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July 28, 2020

World Mosquito Program celebrates 10 years protecting communities from dengue

The World Mosquito Program is celebrating 10 years of its pioneering Wolbachia method in reducing the incidence of dengue in North Queensland.

The Program, known in QLD as Eliminate Dengue, first released its life saving mosquitoes with Wolbachia in 2011. It first released in two suburbs or Cairns - Yorkeys Knob and Gordonvale.

WMP is  now in 12 countries worldwide with over 5 million people covered by Wolbachia projects across Asia, Oceania and the Americas.

In a research paper published in 2019 on the impact of the Wolbachia method in the region, North Queensland was declared “essentially dengue free for the first time in 100 years”.

As part of the 10 year celebration, North Queensland residents have the opportunity to ‘Pay It Forward’ – sharing their good fortune by helping WMP expand their Wolbachia method to communities who still experience high incidence of dengue in other parts of the world.

World Mosquito Program Director, Professor Scott O’Neill said, “We are very indebted to the Queensland community for supporting us in the early days and allowing us to test our Wolbachia method. Without that support in the early days, the program would not be in 12 countries today.  “ Wolbachia had worked in the laboratory and we needed to see if it could have a real world impact on people’s lives. The local community were bold and passionate in embracing our innovation. They own this 10 years of success as much as anyone. Today, Queenslanders enjoy living without the constant worry of dengue, especially in the rainy season.”

Members of the North Queensland community – who were critical to the success of the Wolbachia project – are sharing their thoughts on the project’s impact and their desire to support the growth of this work around the world:

Councillor Cathy Zeiger, Cairns

“Before Eliminate Dengue (now WMP) came, I used to sit with my legs up on a chair during the day. I was terrified of dengue. I now stand in the White  Rock Swamp with lots of mosquitoes and feel safe.”

Allan Cullington, Yorkeys Knob resident for 67 years

“We still get mosquitoes but they are not those bad ones. There’s a confidence now in how we feel, We just don’t think of dengue anymore. Due to the efforts of people in Yorkeys Knob, there’s people in developing countries who aren’t subjected to dengue... I think that’s gold.”

Brett Whitbread, Rotarian, Townsville

“For me, the key success factor is that no-one’s talking about dengue in Townsville anymore, because it’s really not a thing here... It’s really cool to know that Townsville and Cairns – our area – were the pioneer areas for the Wolbachia method.”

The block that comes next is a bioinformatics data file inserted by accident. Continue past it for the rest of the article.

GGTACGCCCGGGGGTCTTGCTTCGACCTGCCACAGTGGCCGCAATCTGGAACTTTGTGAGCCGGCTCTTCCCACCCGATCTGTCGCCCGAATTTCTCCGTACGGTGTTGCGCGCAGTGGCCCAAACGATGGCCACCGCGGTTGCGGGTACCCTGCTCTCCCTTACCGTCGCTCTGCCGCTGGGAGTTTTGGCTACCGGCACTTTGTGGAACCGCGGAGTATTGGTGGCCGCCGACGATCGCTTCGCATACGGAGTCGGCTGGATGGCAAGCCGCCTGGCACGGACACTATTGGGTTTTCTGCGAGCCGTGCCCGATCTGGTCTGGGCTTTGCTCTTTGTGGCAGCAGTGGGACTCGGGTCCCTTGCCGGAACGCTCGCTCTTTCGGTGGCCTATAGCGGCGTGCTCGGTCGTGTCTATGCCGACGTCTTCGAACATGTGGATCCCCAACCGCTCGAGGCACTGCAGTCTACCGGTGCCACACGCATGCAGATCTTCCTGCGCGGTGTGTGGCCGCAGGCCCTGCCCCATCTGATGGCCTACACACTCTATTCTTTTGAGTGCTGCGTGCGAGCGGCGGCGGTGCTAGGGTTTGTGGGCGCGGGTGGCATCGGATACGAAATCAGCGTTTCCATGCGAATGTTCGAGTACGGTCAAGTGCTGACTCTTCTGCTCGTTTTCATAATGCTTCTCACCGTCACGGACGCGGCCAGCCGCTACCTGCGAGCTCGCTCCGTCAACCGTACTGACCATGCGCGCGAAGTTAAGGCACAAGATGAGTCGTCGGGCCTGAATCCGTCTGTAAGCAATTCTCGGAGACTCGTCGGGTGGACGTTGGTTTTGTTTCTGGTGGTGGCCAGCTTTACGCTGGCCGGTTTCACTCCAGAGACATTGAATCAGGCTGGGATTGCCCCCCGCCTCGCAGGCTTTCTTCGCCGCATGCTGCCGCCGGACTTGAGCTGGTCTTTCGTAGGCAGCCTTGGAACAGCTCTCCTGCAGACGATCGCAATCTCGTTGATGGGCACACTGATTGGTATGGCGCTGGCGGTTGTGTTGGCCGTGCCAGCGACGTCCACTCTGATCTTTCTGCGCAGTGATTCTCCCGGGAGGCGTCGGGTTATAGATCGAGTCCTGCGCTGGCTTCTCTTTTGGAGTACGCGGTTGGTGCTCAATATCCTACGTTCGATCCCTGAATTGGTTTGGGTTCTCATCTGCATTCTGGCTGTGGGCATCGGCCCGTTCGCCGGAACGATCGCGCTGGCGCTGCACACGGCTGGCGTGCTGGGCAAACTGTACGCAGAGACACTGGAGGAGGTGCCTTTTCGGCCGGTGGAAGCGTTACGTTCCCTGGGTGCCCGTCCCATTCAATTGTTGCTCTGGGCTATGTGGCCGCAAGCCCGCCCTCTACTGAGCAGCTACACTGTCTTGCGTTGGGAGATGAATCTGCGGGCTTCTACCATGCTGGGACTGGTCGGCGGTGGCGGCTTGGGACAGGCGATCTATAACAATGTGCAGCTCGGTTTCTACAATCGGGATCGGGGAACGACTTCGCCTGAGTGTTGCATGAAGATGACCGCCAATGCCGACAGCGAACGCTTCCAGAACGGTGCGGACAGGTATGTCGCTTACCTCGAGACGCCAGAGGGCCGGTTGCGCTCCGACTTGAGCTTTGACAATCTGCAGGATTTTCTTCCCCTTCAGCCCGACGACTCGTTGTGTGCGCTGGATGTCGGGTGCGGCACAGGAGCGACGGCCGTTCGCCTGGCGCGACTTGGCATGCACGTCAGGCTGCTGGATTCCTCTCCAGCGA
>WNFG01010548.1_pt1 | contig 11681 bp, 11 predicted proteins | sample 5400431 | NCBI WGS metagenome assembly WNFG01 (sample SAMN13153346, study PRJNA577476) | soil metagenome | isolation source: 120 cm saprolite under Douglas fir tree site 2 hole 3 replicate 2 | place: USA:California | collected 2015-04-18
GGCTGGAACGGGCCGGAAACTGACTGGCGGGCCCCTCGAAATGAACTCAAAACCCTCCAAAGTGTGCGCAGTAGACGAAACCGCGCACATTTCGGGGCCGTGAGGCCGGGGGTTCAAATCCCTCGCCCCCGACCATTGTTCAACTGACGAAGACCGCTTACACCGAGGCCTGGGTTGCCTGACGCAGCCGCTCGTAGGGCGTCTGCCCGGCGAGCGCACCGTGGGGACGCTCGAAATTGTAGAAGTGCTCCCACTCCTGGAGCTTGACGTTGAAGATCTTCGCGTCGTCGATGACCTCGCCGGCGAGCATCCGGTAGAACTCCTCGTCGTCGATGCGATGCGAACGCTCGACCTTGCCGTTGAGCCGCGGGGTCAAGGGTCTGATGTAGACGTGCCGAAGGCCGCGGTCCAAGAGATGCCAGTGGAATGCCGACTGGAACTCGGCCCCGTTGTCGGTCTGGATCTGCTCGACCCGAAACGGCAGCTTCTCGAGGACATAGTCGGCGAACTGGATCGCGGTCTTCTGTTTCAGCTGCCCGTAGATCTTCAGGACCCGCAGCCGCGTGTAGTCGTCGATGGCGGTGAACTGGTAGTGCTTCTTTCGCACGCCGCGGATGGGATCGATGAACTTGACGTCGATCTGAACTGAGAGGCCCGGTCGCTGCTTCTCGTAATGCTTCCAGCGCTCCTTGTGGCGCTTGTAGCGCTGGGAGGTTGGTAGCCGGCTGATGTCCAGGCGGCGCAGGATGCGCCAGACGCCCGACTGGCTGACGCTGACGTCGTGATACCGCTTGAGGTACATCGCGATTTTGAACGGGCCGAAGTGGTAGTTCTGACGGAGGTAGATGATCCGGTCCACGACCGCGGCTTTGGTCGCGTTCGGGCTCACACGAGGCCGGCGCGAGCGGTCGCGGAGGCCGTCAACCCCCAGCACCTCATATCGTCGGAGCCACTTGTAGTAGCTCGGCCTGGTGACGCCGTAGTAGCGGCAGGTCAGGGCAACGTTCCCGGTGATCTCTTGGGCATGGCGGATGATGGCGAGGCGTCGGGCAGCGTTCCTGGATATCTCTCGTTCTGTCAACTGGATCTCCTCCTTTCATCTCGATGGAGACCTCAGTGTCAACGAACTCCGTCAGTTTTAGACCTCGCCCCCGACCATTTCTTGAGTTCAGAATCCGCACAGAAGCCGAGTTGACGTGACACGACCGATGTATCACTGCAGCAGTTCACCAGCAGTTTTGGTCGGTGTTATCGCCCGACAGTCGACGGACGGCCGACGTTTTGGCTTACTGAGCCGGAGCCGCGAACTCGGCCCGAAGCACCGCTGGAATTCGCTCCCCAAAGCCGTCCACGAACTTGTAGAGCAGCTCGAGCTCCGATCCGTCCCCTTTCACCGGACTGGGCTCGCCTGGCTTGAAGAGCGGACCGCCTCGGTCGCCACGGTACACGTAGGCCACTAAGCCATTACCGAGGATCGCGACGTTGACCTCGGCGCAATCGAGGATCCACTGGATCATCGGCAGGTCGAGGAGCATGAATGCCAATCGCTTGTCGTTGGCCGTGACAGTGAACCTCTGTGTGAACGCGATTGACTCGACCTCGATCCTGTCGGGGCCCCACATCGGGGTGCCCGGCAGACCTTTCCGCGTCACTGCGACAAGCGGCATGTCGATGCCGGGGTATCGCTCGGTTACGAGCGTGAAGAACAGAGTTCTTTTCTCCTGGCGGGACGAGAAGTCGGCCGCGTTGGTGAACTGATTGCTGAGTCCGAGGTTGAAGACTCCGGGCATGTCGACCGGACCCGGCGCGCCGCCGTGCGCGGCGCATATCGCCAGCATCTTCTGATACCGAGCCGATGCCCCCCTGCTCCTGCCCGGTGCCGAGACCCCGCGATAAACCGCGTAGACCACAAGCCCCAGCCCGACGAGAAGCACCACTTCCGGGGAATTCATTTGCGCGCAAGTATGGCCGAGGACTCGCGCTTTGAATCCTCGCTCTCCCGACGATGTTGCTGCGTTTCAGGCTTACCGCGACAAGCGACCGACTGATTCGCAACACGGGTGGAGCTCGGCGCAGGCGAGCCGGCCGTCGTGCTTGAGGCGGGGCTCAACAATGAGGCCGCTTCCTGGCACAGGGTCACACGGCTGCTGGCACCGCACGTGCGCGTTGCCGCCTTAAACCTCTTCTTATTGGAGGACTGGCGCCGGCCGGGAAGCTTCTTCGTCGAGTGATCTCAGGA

Wolbachia projects continue across 7 sites in North Queensland through partnerships with Queensland Health and the local community.

Professor Scott O’Neill added, “It is incredible how far we’ve come in 10 years. We first showed our approach was safe and sustainable in North Queensland. We are now testing if we can release mosquitoes across entire cities in Asia and Latin America.”

“The challenge ahead is still immense. Despite being a thing of the past in North Queensland, dengue remains the world’s fastest growing tropical disease with 40% of the world’s population at risk. We want the people of Queensland and Australia “Pay It Forward” to dip into their pockets to help WMP take our life saving innovation to other communities in need.  Our goal is to protect 100 million people in the next five years from devastating diseases such as dengue, Zika, chikungunya, yellow fever and Mayaro and Australians can choose to play a direct part in that.

We want communities worldwide to be like North Queensland and not be thinking about dengue anymore.” 

WMP, which hails from Monash University in Australia, is hoping many Australians will join in the Pay It Forward campaign and help bring the innovation to other communities.

Donations can be made online here:


Over the past 10 years in North Queensland:

  • 5,000 households have helped with monitoring of Wolbachia mosquitoes;
  • Over 100,000 separate monitoring collections were completed with the help of these households;
  • 9,500 households have hosted a Wolbachia mosquito release container;
  • Over 57,000 Wolbachia mosquito releases were completed by householders.


About the World Mosquito Program

Working to help protect the global community from mosquito-borne diseases, the World Mosquito Program, formerly the Eliminate Dengue Program, is a not-for-profit initiative led by Monash University, Australia. It uses a safe, natural, and effective method to reduce the threat of viruses such as Zika, dengue, chikungunya and yellow fever. Through our collaborative and innovative approach, we are helping to protect local communities from these diseases in Australia, Asia, Latin America, and the Pacific Islands. Following many years of laboratory research and field trials with promising results, the World Mosquito Program is now operating in 13 countries around the world.


The WMP’s self-sustaining Wolbachia method:

The World Mosquito Program method works by introducing Wolbachia into Aedes aegypti mosquitoes that transmit the dengue, chikungunya, Zika and yellow fever viruses. These Wolbachia carrying mosquitoes are released in areas where mosquito-borne viruses are endemic. Once Wolbachia carrying mosquitoes are released, they breed with wild mosquitoes. Over time, the percentage of mosquitoes carrying Wolbachia grows until it remains high without the need for further releases. WMP’s self-sustaining method offers a safe, effective, and long-term solution to reducing the burden of these diseases.

Want to learn more about the World Mosquito Program and our sustainable and nature-based Wolbachia method?